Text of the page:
What My 6-Year-Old Taught Me About Divorce
It was one of those moments when you know exactly where you were and what you were doing — even 12 years later.
It was Sunday morning, March 12, 2006 when my husband came into our bedroom stating, “You are not going to like what I’m about to say.”
I was adding green make-up to my face to match my green hair and green clothes because I was getting ready to lead my daughters' Girl Scout troop in the town’s annual St. Patrick’s Day Parade.
Why on earth anyone would start an uneasy conversation with that phrase is beyond me .
I turned to look at him, then he dropped it: “I’m moving out today.”
Keeping It Together
His announcement did not come as a complete surprise. He and I had become more and more distant over the past year. I had spent months of asking, “Is there someone else?” and “Can we work this out?."
While my brain processed his news in a “matter-of-fact” fashion, deep down I was crushed and broken-hearted.
I had to keep it together because I had two daughters, 6 and 8, downstairs laughing at each other’s green hair and excited to be meeting our troop. I turned back toward the mirror and finished getting ready.
Before heading downstairs to gather the girls, I mustered up every morsel of energy to calmly say, “If you choose to leave then you have to know two things: one, this home our girls have grown up in will be their permanent home and they will not be shuffled around, and two, make sure you want this because if you leave you are never coming back.”
He looked at me and said nothing. He just nodded his head. I grabbed my green hat and called for the girls. They said good-bye to their dad and the three of us headed to Main Street to meet up with the rest of our troop.
After our two-mile parade route, green bagels and taking pictures for our troop’s album, my girls and I returned home — to an empty house.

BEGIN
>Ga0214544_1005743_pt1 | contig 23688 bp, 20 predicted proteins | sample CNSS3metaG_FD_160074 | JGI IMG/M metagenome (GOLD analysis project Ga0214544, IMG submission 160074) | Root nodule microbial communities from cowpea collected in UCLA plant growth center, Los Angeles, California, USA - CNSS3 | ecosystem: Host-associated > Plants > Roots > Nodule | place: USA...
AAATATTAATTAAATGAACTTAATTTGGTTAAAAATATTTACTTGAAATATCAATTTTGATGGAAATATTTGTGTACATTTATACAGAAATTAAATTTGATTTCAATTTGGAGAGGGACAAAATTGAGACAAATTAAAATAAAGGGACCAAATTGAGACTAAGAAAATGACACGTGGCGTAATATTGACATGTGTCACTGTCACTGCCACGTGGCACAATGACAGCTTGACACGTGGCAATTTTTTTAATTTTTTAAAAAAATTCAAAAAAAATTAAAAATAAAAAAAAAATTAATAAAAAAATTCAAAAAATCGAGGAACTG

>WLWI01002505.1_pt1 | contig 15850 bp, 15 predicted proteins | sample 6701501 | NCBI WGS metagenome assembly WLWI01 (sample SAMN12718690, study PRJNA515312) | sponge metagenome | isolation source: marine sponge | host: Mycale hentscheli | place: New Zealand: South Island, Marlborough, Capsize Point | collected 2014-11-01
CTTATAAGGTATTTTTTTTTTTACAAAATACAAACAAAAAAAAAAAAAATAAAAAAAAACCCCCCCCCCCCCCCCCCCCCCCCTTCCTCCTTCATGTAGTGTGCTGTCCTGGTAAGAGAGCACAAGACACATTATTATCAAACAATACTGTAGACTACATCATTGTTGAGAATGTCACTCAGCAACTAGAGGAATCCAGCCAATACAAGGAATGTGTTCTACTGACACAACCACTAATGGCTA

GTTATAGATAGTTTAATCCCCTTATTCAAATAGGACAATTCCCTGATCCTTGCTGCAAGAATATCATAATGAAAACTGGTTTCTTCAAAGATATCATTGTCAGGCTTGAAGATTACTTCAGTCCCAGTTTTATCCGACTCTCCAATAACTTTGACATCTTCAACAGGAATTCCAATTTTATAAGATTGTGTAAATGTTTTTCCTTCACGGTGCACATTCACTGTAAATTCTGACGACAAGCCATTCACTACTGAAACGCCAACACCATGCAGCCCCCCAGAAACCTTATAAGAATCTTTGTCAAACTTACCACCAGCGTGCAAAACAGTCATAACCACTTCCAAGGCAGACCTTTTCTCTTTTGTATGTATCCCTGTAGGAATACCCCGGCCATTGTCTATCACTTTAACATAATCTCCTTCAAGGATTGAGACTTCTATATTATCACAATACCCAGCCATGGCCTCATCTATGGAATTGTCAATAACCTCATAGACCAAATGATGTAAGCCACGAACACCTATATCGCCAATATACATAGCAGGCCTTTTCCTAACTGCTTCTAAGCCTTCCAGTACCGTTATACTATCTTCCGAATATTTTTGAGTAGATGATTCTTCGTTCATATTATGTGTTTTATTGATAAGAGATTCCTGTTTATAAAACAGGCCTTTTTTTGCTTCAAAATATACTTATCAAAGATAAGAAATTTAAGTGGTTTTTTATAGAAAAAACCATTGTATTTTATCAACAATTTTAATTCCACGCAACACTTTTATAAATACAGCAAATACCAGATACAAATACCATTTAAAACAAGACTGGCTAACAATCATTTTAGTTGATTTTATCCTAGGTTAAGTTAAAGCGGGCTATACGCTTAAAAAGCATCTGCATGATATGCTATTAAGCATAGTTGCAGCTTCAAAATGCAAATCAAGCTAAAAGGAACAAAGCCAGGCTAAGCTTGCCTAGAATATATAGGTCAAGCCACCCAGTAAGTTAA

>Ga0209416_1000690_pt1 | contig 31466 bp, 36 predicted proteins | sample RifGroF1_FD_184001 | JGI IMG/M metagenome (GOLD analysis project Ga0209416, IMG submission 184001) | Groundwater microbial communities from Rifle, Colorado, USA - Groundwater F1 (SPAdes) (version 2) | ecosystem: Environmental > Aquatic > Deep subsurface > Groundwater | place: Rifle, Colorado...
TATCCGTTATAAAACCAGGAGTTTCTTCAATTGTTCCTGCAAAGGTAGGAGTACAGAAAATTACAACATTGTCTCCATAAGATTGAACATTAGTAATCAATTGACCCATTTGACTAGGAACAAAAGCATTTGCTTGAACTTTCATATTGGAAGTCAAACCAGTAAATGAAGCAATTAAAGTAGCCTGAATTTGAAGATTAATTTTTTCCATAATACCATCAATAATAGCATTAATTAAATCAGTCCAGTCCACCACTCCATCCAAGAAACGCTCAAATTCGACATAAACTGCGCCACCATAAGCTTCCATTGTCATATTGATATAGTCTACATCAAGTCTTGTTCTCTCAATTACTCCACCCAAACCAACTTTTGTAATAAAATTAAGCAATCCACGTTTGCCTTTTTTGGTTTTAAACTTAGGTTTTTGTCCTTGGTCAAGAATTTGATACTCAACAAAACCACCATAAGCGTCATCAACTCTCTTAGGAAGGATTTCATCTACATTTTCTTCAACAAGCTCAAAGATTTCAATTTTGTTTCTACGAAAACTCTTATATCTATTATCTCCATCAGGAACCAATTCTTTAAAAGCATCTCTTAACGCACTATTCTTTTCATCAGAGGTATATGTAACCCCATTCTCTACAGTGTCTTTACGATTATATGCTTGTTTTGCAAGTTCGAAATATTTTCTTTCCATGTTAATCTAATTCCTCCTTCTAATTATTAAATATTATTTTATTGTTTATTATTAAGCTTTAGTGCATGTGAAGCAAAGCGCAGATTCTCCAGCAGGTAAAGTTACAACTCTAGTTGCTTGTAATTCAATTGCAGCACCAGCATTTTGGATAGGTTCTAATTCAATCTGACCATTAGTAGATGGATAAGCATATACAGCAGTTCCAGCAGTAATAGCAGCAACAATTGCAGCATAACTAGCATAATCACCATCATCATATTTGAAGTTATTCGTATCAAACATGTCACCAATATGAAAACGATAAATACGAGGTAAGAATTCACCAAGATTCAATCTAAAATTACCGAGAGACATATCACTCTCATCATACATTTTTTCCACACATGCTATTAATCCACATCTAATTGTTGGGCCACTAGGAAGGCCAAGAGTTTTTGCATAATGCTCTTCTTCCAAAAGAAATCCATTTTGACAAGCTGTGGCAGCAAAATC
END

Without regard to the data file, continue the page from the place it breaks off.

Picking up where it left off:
Dealing With Emotions
Though he left the house, my ex-husband frequently came to pick up the girls and take them for dinner, to the park, to the movies and to ride bikes.
His visits made me angry. I was overwhelmed with disappointment, hurt and extreme dislike, which was reflected in how I talked to him.
This went on for months. My attitude did not go unnoticed. Children watch your every move.
One day, when my ex came to pick up the kids, he asked my 6-year-old a question. With such conviction she replied: “I hate you, Daddy.”
I heard this from the other room and was stunned.
A New Understanding
That was the moment I realized that marriage is about you, but divorce is about the kids. My 6-year-old taught me a lesson that day.
I did not want my kids growing up hating their father. My daughter made me understand that a lifestyle change needed to be made and that I was the one who had to make it happen.
Was it going to be easy — no, but I had to find it somewhere in me to get along with the one person who, quite frankly, I never wanted to see again.
Course of Action
The path to find peace with my ex did not come overnight. I had to work very hard to reach that calm plateau each time I saw him.
My 6-year-old’s comment kept me on track. I knew I did not want my daughters to be in the middle of the tension between their parents. I did not want to place the burden of ever having them think they needed to choose whose side they should be on.